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SpaceX's astronaut launch debut won't be the first human spaceflight from American soil since 2011

Virgin Galactic's VSS Unity spaceliner captured this view of Earth during the vehicle's first trip to space, on Dec. 13, 2018.
Virgin Galactic's VSS Unity spaceliner captured this view of Earth during the vehicle's first trip to space, on Dec. 13, 2018. (Image credit: Virgin Galactic)

SpaceX's first crewed mission, which is set to launch on Wednesday (May 27), will be epic and historic. But, despite what you may have heard, it doesn't mark the return of human spaceflight to American soil.

The suborbital space tourism company Virgin Galactic notched that milestone on Dec. 13, 2018, during a rocket-powered test flight of its VSS Unity space plane. Pilots Mark Stucky and C.J. Sturckow took Unity to a maximum altitude of 51.40 miles (82.72 kilometers) on that mission, which took off from and landed at Mojave Air and Space Port in the Southern California desert.

And on Feb. 22, 2019, pilots Dave Mackay and Mike Masucci and Virgin Galactic's chief astronaut instructor, Beth Moses, went 55.9 miles (89.9 km) above Earth's surface aboard Unity on another test flight out of Mojave.

Related: Virgin Galactic's SpaceShipTwo VSS Unity spaceliner in pictures

All five fliers were therefore awarded commercial astronaut wings by the U.S. Federal Aviation Administration, which deems space to begin at an altitude of 50 miles (80 km). And many other agencies and organizations share that standard, including NASA and the U.S. Air Force. 

(The 50-mile mark isn't universally accepted, however. For example, the Fédération Aéronautique Internationale, the ruling body on world air sports, puts the boundary at an altitude of 62 miles, or 100 km.)

But VSS Unity is a suborbital vehicle, so it did not circle our planet. No person has launched to Earth orbit from the United States since July 8, 2011, when the space shuttle Atlantis lifted off on the final mission of NASA's venerable shuttle program. Since then, American astronauts have relied completely on Russian Soyuz rockets and spacecraft, which launch from Baikonur Cosmodrome in Kazakhstan, to get to and from the International Space Station (ISS).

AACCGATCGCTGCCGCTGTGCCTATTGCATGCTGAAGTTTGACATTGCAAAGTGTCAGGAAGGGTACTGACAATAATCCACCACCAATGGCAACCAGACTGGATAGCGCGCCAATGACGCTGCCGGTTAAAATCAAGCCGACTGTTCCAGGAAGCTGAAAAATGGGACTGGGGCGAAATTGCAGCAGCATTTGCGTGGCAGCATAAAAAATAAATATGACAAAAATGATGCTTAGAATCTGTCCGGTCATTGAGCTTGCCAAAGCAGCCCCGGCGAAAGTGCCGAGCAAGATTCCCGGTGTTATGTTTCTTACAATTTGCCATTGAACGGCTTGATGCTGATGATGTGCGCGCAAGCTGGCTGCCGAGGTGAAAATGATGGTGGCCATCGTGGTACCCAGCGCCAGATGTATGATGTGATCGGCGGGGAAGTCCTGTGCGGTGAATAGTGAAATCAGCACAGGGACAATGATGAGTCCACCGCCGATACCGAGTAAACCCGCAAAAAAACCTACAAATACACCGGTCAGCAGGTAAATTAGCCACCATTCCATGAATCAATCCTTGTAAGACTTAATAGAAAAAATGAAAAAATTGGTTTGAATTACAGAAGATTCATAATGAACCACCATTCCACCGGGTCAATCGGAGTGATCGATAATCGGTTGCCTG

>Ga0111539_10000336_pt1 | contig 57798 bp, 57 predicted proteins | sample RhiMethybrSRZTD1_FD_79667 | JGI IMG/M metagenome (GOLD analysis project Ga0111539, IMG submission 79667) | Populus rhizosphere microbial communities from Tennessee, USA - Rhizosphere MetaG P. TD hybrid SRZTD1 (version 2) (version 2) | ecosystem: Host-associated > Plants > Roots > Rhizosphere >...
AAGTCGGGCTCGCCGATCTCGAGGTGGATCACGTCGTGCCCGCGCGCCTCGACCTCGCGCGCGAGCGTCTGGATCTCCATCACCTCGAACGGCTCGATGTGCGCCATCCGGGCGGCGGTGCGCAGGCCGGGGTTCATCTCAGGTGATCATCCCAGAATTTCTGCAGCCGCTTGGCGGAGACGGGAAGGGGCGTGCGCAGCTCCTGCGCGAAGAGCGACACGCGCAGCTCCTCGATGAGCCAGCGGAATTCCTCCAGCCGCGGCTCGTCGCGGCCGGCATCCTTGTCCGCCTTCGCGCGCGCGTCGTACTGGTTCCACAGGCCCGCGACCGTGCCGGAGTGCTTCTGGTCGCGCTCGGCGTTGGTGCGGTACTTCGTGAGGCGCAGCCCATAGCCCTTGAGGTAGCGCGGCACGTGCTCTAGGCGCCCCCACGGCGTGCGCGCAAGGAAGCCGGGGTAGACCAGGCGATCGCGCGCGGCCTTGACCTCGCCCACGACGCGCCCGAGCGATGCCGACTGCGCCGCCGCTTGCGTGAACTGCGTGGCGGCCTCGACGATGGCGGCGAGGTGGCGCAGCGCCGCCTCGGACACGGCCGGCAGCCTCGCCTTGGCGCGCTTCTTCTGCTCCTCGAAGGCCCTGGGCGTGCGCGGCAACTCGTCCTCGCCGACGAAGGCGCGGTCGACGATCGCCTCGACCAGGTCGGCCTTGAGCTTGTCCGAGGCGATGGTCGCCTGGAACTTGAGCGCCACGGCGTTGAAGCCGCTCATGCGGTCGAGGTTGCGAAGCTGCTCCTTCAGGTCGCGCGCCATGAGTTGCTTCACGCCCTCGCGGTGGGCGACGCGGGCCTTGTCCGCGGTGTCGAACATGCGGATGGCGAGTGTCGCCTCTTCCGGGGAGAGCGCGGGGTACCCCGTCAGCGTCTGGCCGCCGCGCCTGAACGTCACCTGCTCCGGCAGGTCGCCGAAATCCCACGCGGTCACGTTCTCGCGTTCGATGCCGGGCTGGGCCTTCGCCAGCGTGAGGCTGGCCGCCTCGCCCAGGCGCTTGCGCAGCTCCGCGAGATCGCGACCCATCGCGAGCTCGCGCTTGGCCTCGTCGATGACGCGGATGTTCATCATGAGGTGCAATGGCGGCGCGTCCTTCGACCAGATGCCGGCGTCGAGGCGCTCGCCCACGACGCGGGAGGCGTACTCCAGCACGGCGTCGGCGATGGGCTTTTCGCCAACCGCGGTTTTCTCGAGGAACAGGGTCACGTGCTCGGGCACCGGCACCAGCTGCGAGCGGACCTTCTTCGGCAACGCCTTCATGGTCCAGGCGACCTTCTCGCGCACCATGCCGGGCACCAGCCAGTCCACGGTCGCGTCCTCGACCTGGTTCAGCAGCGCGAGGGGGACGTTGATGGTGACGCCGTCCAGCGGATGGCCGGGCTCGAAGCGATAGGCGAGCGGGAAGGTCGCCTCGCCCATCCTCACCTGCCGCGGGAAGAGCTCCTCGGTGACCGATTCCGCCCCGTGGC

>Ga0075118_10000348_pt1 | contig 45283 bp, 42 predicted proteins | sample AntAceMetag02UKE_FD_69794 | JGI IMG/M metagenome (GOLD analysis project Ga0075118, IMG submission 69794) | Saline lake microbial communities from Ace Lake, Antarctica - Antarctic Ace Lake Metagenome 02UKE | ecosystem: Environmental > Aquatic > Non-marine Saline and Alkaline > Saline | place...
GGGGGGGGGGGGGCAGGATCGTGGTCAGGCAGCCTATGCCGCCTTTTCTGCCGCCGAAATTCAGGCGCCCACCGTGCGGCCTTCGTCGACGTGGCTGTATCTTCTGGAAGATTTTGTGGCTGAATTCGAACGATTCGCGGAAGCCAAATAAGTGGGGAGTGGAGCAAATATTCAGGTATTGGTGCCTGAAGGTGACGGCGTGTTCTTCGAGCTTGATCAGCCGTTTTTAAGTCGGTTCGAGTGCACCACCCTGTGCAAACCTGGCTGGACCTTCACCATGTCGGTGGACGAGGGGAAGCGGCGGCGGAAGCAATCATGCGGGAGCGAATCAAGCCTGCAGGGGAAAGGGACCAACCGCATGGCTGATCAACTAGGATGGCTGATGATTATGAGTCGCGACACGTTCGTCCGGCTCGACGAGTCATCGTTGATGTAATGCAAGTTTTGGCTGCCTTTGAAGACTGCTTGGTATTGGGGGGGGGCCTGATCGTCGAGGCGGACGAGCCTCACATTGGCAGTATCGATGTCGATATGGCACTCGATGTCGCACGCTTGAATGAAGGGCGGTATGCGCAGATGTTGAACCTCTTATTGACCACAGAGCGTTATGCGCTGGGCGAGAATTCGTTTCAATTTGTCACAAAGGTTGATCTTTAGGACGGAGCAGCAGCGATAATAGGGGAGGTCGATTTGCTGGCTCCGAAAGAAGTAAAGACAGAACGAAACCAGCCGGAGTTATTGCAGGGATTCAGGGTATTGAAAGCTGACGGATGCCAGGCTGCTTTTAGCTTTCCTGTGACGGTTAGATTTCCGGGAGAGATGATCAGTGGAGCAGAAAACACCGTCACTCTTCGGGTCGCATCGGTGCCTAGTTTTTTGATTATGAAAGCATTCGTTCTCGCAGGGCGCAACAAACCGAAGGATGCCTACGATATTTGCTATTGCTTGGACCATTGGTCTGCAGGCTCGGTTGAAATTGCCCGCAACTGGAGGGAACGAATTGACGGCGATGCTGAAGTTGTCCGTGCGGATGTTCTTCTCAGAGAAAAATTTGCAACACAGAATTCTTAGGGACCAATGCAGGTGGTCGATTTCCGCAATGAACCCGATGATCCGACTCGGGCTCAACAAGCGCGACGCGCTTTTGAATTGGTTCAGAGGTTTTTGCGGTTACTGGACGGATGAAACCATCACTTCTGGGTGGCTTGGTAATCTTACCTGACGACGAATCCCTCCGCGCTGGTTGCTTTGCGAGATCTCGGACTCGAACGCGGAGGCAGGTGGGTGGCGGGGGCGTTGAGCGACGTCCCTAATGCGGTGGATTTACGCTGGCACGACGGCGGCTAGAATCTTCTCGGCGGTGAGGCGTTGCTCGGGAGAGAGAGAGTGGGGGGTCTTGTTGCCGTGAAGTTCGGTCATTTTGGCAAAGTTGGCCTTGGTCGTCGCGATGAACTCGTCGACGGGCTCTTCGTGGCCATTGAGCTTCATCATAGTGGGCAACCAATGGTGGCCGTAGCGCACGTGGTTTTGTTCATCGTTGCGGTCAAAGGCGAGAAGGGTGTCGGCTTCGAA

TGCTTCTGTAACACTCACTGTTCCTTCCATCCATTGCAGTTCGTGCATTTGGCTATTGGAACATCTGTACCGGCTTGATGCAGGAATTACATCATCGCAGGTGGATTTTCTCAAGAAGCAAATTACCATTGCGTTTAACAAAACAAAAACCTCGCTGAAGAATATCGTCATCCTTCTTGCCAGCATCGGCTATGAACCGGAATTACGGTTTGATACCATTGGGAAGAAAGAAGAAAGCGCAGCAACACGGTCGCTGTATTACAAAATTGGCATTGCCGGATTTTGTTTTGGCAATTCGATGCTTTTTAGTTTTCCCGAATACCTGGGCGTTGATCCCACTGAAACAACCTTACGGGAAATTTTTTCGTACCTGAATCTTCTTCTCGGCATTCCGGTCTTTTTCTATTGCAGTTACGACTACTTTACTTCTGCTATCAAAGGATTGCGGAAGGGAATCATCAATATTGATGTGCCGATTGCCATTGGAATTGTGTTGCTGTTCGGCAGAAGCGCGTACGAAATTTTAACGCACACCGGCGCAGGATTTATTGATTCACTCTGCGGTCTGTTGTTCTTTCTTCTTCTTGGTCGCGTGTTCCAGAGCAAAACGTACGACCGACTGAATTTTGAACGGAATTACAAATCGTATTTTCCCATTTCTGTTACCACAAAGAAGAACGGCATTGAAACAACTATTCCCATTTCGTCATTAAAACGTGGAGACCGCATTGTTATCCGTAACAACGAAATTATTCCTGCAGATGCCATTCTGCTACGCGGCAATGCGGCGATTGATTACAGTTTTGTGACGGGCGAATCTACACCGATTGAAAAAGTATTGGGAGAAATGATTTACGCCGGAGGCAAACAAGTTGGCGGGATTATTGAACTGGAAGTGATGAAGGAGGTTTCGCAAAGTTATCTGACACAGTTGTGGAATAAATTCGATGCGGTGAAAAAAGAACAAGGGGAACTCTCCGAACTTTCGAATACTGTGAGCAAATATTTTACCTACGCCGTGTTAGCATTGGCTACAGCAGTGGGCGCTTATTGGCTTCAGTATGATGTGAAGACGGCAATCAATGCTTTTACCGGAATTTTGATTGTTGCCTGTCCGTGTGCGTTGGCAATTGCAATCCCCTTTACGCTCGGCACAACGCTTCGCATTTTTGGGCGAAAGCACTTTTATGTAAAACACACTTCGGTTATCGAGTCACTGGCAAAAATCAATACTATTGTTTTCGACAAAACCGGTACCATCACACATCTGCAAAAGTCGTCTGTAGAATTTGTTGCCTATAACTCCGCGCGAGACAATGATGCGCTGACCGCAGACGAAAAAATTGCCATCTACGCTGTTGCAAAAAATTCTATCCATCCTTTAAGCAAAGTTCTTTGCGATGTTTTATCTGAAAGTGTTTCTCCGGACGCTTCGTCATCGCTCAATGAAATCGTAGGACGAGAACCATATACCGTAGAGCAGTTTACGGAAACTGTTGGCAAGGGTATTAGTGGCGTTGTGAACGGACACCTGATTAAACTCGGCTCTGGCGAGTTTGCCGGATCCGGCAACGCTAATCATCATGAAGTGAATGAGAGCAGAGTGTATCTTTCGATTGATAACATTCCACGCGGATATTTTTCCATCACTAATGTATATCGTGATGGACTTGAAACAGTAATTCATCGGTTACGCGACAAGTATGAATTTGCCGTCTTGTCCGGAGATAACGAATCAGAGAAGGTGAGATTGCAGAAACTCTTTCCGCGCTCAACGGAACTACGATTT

The upcoming SpaceX mission, called Demo-2, will break that stranglehold, if all goes according to plan. 

Demo-2 will send NASA astronauts Bob Behnken and Doug Hurley to and from the ISS aboard a Crew Dragon capsule, which will launch atop a Falcon 9 rocket from Kennedy Space Center in Florida.

And Demo-2 is not a one-off. As its name suggests, the mission is a demonstration, a test flight designed to fully validate Crew Dragon and the Falcon 9 for crewed flight. SpaceX holds a $2.6 billion contract to fly six operational crewed missions to and from the ISS for NASA, and the first of those is expected to lift off later this year if all goes well with Demo-2.

Boeing holds a similar commercial crew deal with NASA, which the company plans to fulfill using a capsule called CST-100 Starliner. But Starliner isn't ready to fly astronauts yet; the spacecraft still needs to ace an uncrewed visit to the ISS, a milestone Crew Dragon achieved in March 2019. (Starliner launched on such a mission this past December but suffered several glitches and was unable to meet up with the orbiting lab as planned.)

Virgin Galactic is gearing up for commercial operations as well, by the way. The company has moved the six-passenger Unity — one of a planned fleet of SpaceShipTwo space planes — to its commercial hub, New Mexico's Spaceport America, and is wrapping up the vehicle's test campaign. 

More than 600 people have booked seats aboard SpaceShipTwo, which will offer passengers a few minutes of weightlessness and great views of Earth against the blackness of space, Virgin Galactic representatives have said.

And Virgin Galactic isn't the only company developing a passenger-carrying suborbital system. Blue Origin, which is run by Amazon.com founder Jeff Bezos, has launched numerous uncrewed test flights of its New Shepard vehicle and could begin commercial operations soon as well.

Mike Wall is the author of "Out There" (Grand Central Publishing, 2018; illustrated by Karl Tate), a book about the search for alien life. Follow him on Twitter @michaeldwall. Follow us on Twitter @Spacedotcom or Facebook

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Mike Wall

Michael Wall is a Senior Space Writer with Space.com and joined the team in 2010. He primarily covers exoplanets, spaceflight and military space, but has been known to dabble in the space art beat. His book about the search for alien life, "Out There," was published on Nov. 13, 2018. Before becoming a science writer, Michael worked as a herpetologist and wildlife biologist. He has a Ph.D. in evolutionary biology from the University of Sydney, Australia, a bachelor's degree from the University of Arizona, and a graduate certificate in science writing from the University of California, Santa Cruz. To find out what his latest project is, you can follow Michael on Twitter.